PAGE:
The European Neighbourhood Policy: The Eastern Partnership and the Union for the Mediterranean:


In 2011 the AEBR is making a strong effort to highlight and develop its involvement at the external borders of the EU and far beyond. Keeping an eye in hectic Brussels (debates on future Cohesion Policy, the role of Territorial Cooperation, the EU Budget, etc.) is challenging enough for our Association, but many things happen at the External Borders that we should not get around. The EU Members at the external borders and the Eastern neighbouring countries are developing their territorial approaches. The Russian Federation and its cross-borders structures are committed in the Annual events of the AEBR in 2011, and a strong input to cross-border cooperation at the Russian borders is expected in the next years. In Ukraine, Moldova, Belarus, Armenia very good news come regarding the constitution of cross-border structures and the launch of new strategies. The Black Sea or the Carpathian mountains are becoming dynamic centres for cooperation and this should be the case of the Mediterranean region…

 Notwithstanding European initiatives (Barcelona Process, Union for the Mediterranean, ARLEM), citizens in the Arab countries have taken their own way to cope with long-lasting non-democratic regimes. In the moment of writing this Newsflash the situation in the Southern Mediterranean is far from being clear.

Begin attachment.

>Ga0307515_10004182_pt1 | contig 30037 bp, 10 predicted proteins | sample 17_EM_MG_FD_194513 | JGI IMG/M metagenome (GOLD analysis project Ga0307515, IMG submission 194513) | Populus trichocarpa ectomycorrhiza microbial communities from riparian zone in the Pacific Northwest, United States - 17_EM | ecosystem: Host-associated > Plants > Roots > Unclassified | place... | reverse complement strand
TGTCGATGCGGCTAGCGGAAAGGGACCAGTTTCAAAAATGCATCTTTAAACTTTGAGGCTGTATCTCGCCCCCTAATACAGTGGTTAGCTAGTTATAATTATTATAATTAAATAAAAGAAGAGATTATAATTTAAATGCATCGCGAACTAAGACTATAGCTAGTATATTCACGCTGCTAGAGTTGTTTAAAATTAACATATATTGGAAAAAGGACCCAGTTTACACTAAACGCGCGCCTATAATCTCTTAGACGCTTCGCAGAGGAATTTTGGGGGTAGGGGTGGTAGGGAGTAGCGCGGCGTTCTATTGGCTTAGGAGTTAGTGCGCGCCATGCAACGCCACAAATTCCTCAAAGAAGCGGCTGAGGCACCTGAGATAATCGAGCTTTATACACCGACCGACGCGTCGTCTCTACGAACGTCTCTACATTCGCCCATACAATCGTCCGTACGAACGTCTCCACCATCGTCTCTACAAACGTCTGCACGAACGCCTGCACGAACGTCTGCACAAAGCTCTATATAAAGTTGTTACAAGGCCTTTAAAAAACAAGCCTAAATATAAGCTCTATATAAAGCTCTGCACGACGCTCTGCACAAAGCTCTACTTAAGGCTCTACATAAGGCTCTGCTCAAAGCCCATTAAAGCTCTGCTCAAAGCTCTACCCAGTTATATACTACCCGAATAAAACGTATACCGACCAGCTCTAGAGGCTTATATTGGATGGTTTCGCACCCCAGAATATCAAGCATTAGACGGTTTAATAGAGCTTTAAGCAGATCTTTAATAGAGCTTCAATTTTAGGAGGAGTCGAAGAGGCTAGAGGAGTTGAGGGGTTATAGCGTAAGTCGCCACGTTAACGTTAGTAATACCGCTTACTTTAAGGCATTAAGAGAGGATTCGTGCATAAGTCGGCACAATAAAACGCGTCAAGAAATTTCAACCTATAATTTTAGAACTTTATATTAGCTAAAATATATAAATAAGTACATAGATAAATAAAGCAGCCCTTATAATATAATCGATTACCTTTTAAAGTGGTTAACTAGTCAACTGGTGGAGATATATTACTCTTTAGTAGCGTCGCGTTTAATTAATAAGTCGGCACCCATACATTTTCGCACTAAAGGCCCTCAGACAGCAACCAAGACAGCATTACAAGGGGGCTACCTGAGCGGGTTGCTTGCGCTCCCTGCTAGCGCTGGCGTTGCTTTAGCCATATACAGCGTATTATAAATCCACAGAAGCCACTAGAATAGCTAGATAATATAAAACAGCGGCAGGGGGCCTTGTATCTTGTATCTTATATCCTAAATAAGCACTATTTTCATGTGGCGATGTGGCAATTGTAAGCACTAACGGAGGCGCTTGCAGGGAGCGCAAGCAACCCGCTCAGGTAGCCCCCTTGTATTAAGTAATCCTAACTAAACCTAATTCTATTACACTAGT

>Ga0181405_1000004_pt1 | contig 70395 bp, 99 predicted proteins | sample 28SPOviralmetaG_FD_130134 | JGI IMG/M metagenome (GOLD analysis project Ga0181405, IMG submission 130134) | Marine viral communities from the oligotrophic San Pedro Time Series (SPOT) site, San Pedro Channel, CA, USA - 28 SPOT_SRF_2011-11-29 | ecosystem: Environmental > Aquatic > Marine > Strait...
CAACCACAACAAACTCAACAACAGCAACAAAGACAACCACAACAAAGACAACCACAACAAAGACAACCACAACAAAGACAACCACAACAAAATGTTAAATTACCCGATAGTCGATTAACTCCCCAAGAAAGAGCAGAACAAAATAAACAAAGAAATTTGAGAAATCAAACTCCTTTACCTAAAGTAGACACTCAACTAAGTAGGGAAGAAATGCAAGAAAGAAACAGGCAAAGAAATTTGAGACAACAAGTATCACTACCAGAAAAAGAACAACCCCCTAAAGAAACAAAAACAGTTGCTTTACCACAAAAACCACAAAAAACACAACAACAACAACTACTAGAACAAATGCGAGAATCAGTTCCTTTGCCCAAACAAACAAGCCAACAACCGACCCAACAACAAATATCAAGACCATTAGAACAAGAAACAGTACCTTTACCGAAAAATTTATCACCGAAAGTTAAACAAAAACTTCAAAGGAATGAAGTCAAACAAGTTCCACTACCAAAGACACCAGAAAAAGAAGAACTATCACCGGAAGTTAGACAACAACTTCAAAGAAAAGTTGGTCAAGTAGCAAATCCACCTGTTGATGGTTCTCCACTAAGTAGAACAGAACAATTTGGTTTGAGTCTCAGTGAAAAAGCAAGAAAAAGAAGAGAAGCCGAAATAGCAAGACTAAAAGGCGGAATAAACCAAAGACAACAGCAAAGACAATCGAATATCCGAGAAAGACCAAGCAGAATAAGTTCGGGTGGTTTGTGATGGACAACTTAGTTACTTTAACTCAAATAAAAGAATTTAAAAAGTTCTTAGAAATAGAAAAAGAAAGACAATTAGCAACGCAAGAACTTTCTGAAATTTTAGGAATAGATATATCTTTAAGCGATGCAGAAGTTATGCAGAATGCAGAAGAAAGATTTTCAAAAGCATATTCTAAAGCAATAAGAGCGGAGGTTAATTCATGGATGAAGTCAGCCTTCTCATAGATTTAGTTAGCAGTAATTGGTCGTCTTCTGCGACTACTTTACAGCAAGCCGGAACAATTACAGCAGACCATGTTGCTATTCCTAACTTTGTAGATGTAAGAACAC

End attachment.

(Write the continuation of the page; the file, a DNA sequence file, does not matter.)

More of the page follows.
Mediterranean Cooperation:

 The Commission has offered a package of incentives to the Southern Mediterranean countries in the extraordinary EU Summit on 11th March 2011: loosening visa restrictions, greater support for civil society and closer economic cooperation, to encourage democratic reforms in the region, after the Communication on a “Partnership for democracy and shared prosperity with the Southern Mediterranean".

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The Parliament as also called for a long-term strategy towards stable democracy in the Southern Mediterranean countries and Libya in particular (President Buzek’s opening address to the Council on 11th March in Brussels.

110322 Mediterranean EU Member states have asked for a strengthening of the Southern dimension of the ENP by increasing financial engagement even at the cost of its support to the East, while EU Central European members advocate for a more balanced approach with stricter conditionality for all EU neighbours. An increase of funding under the new MFF 2014-2020 requires consensus among all Member states and no major reorientation of the current distribution is expected. In Cannes (June 1995) it was agreed to direct 2/3 of funds to the Mediterranean countries and 1/3 to Eastern European neighbours. Some researchers argue that this rule was respected until 2009, when the Commission allocated 300 M€ to the Eastern Partnership. Since then, Southern experts feel a gradual shift in favour of the Eastern region; while Northern researchers find an overall balance of financing between the East and the South.